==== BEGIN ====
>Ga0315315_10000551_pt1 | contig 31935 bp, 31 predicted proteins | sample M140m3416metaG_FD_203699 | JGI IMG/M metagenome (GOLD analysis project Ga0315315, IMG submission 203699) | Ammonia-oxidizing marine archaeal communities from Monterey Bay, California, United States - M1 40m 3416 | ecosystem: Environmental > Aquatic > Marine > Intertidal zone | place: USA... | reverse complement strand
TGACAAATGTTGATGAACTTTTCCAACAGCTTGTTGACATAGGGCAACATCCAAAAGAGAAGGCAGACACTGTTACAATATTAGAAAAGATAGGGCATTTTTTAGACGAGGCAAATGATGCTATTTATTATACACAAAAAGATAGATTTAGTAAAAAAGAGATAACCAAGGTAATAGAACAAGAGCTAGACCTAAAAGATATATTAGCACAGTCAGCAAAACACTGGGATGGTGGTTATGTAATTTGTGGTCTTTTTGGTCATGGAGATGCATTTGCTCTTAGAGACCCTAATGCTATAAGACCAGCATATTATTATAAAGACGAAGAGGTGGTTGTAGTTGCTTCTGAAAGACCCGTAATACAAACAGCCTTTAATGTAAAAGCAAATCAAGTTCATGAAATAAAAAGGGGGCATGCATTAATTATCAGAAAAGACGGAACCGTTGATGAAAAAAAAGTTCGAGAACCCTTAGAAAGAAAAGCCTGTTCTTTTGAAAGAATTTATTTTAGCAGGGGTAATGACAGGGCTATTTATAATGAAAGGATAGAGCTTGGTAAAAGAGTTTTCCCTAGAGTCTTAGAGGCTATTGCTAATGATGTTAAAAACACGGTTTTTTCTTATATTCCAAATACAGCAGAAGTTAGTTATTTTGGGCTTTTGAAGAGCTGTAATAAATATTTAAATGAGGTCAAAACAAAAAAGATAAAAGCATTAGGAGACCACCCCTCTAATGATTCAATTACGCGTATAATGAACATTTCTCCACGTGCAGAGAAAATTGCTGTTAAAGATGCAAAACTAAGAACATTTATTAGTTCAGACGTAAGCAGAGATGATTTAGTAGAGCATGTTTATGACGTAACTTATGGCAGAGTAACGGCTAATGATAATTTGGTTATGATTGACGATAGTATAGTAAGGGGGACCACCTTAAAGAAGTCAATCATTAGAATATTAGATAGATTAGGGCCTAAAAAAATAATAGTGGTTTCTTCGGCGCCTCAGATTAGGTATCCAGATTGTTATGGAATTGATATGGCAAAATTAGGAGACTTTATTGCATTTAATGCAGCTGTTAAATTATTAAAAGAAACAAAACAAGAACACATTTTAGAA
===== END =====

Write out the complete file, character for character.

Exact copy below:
>Ga0315315_10000551_pt1 | contig 31935 bp, 31 predicted proteins | sample M140m3416metaG_FD_203699 | JGI IMG/M metagenome (GOLD analysis project Ga0315315, IMG submission 203699) | Ammonia-oxidizing marine archaeal communities from Monterey Bay, California, United States - M1 40m 3416 | ecosystem: Environmental > Aquatic > Marine > Intertidal zone | place: USA... | reverse complement strand
TGACAAATGTTGATGAACTTTTCCAACAGCTTGTTGACATAGGGCAACATCCAAAAGAGAAGGCAGACACTGTTACAATATTAGAAAAGATAGGGCATTTTTTAGACGAGGCAAATGATGCTATTTATTATACACAAAAAGATAGATTTAGTAAAAAAGAGATAACCAAGGTAATAGAACAAGAGCTAGACCTAAAAGATATATTAGCACAGTCAGCAAAACACTGGGATGGTGGTTATGTAATTTGTGGTCTTTTTGGTCATGGAGATGCATTTGCTCTTAGAGACCCTAATGCTATAAGACCAGCATATTATTATAAAGACGAAGAGGTGGTTGTAGTTGCTTCTGAAAGACCCGTAATACAAACAGCCTTTAATGTAAAAGCAAATCAAGTTCATGAAATAAAAAGGGGGCATGCATTAATTATCAGAAAAGACGGAACCGTTGATGAAAAAAAAGTTCGAGAACCCTTAGAAAGAAAAGCCTGTTCTTTTGAAAGAATTTATTTTAGCAGGGGTAATGACAGGGCTATTTATAATGAAAGGATAGAGCTTGGTAAAAGAGTTTTCCCTAGAGTCTTAGAGGCTATTGCTAATGATGTTAAAAACACGGTTTTTTCTTATATTCCAAATACAGCAGAAGTTAGTTATTTTGGGCTTTTGAAGAGCTGTAATAAATATTTAAATGAGGTCAAAACAAAAAAGATAAAAGCATTAGGAGACCACCCCTCTAATGATTCAATTACGCGTATAATGAACATTTCTCCACGTGCAGAGAAAATTGCTGTTAAAGATGCAAAACTAAGAACATTTATTAGTTCAGACGTAAGCAGAGATGATTTAGTAGAGCATGTTTATGACGTAACTTATGGCAGAGTAACGGCTAATGATAATTTGGTTATGATTGACGATAGTATAGTAAGGGGGACCACCTTAAAGAAGTCAATCATTAGAATATTAGATAGATTAGGGCCTAAAAAAATAATAGTGGTTTCTTCGGCGCCTCAGATTAGGTATCCAGATTGTTATGGAATTGATATGGCAAAATTAGGAGACTTTATTGCATTTAATGCAGCTGTTAAATTATTAAAAGAAACAAAACAAGAACACATTTTAGAA